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IIHS: Headlights can carry high replacement prices after crashes

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Insurance Institute for Highway Safety research released Thursday found a single replacement headlight on vehicles with a “good” lighting rating can often be above $1,000.

The IIHS found prices for a new OEM headlight on 33 “good”-rated vehicles ranging for $526 for a Subaru Legacy lamp to $3,242 for a BMW 5 Series, with an average of about $1,400. All the good-rated headlights included more expensive LEDs or high-intensity discharge (HID) lamps, though IIHS senior test coordinator Sean O’Malley said some “good” HID systems still had the more traditional halogen low beams.

“There’s a lot of combinations in here,” he said. In the parts book, such a combination light would still be listed as HID or LED.

“Repair costs for a minor crash could easily double if a headlight is damaged,” O’Malley said in a statement. “Not to mention the extra time your car will spend in the shop getting fixed.”

This is a potential severity factor for customers, insurers, repairers and OEMs to consider.

O’Malley said there didn’t seem to be difference in pricing between LEDs and HIDs. “Not really,” he said, mentioning $2,100 LEDs and $1,400 HIDs and “vice versa.”

He said there was no “rhyme or reason for it, honestly.”

The IIHS also noted that poor-rated headlights also can have high prices, citing the examples of a halogen headlight on a Mercedes GLE-Class ($615), a Chevrolet Silverado HID lamp ($1,295) and a LED light on a Honda Civic ($826). (“Most of the poor ones, as well” were also HID or LED, O’Malley also noted.)

Asked if the HID/LED lighting systems were one of the technologies likely to drop in price over time (for example, the reduction in prices seen in technology like a thumb drive), O’Malley said he expected more of the advanced lamps on the market would cause the price to flatten or drop. However, each manufacturer would still determine its own prices based on its own conditions, he said.

We asked if additional technologies besides the LED/HID/halogen issue could be in play on the higher-priced headlights. For example, some headlights can “steer” themselves for a turn, and others can be adjusted between high and low beams automatically by the vehicle based upon nearby traffic. O’Malley said not that he could tell.

Vehicle cost itself wasn’t necessarily a factor either, for the Kia Forte and Toyota Camry’s headlights were among the higher-priced “good” lamps, sandwiched between $1,667 Lincoln Continental and $2,580 Mercedes E-Class’ lights on the IIHS’ rankings.

The IIHS proposed that OEMs strengthen and widen bumpers to better protect headlights. O’Malley acknowledged that a stronger reinforcement beam (and in fact, some OEMs are using gigapascal-level steels now) would be kind of moot given the need for crush zones to do their job and crush. However, he did point out that a wider bumper beam was possible without sacrificing aerodynamics, noting that the space behind a bumper fascia and below the headlights was largely empty right now.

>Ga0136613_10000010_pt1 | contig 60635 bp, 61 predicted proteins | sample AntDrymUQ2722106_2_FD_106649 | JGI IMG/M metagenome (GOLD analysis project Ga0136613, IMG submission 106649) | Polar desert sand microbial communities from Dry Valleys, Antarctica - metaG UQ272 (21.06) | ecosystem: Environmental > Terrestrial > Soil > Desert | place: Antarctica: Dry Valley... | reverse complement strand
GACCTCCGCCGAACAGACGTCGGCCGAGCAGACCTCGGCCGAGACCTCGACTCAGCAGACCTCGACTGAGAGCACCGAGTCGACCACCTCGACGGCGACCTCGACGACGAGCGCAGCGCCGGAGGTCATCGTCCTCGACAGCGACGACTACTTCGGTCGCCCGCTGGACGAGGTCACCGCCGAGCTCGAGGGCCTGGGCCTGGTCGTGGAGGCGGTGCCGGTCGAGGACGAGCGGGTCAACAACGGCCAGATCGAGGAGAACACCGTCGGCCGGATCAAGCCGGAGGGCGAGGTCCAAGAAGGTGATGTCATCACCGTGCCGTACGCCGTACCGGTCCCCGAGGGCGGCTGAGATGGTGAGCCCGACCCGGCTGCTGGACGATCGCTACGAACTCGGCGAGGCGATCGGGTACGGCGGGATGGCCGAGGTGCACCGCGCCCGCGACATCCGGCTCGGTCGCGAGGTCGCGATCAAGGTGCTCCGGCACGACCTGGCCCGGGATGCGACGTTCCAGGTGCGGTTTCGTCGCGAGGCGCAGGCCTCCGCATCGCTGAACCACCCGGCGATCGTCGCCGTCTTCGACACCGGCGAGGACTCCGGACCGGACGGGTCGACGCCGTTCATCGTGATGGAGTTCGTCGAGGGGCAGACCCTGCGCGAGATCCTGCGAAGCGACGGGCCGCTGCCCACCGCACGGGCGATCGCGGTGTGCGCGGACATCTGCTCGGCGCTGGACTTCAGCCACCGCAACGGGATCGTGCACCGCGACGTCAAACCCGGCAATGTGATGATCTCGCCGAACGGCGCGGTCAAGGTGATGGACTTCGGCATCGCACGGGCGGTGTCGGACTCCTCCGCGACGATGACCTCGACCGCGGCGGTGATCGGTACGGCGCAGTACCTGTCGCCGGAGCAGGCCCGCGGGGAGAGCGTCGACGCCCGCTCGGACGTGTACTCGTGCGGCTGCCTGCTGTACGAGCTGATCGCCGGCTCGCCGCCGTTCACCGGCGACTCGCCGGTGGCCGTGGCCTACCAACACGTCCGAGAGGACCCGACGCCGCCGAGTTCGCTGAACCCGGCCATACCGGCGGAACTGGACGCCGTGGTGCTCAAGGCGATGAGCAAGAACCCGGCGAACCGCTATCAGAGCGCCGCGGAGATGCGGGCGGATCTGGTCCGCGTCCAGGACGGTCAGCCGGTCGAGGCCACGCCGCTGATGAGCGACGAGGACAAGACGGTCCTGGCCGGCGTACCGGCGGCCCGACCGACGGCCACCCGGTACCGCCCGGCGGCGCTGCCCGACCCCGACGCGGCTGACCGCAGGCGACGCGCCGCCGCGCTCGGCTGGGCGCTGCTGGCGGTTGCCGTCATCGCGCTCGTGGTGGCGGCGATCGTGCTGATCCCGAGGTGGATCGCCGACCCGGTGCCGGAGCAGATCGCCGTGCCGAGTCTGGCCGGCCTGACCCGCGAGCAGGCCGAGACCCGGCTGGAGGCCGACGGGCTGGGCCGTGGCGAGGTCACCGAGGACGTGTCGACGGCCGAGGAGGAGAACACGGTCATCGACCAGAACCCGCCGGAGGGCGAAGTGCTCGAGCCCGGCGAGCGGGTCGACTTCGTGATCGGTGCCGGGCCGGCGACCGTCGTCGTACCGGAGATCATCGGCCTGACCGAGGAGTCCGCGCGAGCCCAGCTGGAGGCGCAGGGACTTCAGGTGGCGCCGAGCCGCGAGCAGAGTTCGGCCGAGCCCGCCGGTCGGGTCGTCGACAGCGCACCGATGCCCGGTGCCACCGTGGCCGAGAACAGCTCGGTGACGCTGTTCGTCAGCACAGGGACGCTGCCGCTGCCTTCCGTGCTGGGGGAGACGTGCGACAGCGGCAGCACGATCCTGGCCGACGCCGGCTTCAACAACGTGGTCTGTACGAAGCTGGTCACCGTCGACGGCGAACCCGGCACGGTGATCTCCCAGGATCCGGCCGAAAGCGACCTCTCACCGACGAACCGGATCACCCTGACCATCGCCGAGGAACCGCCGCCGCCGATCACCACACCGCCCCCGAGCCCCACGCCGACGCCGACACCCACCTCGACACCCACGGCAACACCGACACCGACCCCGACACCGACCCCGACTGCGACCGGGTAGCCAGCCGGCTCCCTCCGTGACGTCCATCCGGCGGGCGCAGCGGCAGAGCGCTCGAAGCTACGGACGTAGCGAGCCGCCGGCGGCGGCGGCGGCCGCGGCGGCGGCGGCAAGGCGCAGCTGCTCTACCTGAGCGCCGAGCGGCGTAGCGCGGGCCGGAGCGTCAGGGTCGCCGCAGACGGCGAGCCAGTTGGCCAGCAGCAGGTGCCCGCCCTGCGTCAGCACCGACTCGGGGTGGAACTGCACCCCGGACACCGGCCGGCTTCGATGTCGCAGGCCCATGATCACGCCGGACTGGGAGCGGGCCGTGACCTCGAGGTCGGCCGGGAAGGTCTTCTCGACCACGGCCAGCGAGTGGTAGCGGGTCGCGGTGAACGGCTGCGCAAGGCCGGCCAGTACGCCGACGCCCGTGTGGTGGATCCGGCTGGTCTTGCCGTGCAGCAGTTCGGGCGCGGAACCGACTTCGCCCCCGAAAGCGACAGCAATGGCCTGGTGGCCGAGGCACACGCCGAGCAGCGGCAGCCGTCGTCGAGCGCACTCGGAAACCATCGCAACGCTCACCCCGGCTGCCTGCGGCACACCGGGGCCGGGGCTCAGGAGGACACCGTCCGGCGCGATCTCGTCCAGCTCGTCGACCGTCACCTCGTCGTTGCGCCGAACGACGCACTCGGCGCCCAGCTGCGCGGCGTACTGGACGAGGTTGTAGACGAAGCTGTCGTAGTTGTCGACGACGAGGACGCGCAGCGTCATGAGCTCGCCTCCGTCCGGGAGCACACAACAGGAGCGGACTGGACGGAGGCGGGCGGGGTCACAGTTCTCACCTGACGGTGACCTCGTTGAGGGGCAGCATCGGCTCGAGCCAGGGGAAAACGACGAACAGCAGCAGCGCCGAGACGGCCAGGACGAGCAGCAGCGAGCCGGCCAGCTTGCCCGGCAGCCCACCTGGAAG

“Reinforcement bars that extend far enough outward beyond the frame rails to protect the front corners of vehicles would help to limit damage to headlights in low-speed crashes,” the IIHS wrote. “Bumpers that are taller and higher off the ground also would help.”

The IIHS has discussed part prices with OEMs in the past, with O’Malley recounting in the latest IIHS Status Report how Ford dropped a $4,555 Lincoln Continental headlight down to $1,667 after the two entities talked.

O’Malley explained in an interview Wednesday that the higher price was actually an error on Ford’s part. The OEM prices more commonly damaged parts less than lower-selling components and had accidentally classified the headlight in the latter category, according to O’Malley.

“It went into the wrong parts bin,” O’Malley said. Once the IIHS pointed out the lamp was an outlier, Ford realized its mistake, he said.

O’Malley also remembered an IIHS discussion with another OEM about how the automaker charged more for a headlight housing alone than it did to buy an entire headlight. The automaker had tasked a different division with disassembling headlights so repairers could buy individual parts, not realizing that team had been outpricing their own colleagues selling complete lamps, he said.

“Expensive headlights aren’t a new issue,” the IIHS wrote, noting that it had discussed the topic since the 1990s. In a 2007 Status Report, the IIHS described a $847 HID headlight on a 2007 Infiniti G35 and a $1,046 HID light on a Lexus ES.

O’Malley said a current G35 HID light now sells for $1,536, while the ES lamp now costs $1,174.

More information:

“Consumers may be surprised at repair bills if headlights are damaged in a minor crash”

Insurance Institute for Highway Safety, Nov. 29, 2018


A 2017 BMW 5 Series is shown in the BMW plant in Dingolfing, Germany. Insurance Institute for Highway Safety research released Nov. 29, 2018, found the 5 Series to have the highest-priced replacement headlights of those ranked “good” by the organization. (Provided by BMW)

Insurance Institute for Highway Safety research released Nov. 29, 2018, found a single replacement headlight on vehicles with a “good” lighting rating can often be above $1,000. (Provided by Insurance Institute for Highway Safety)

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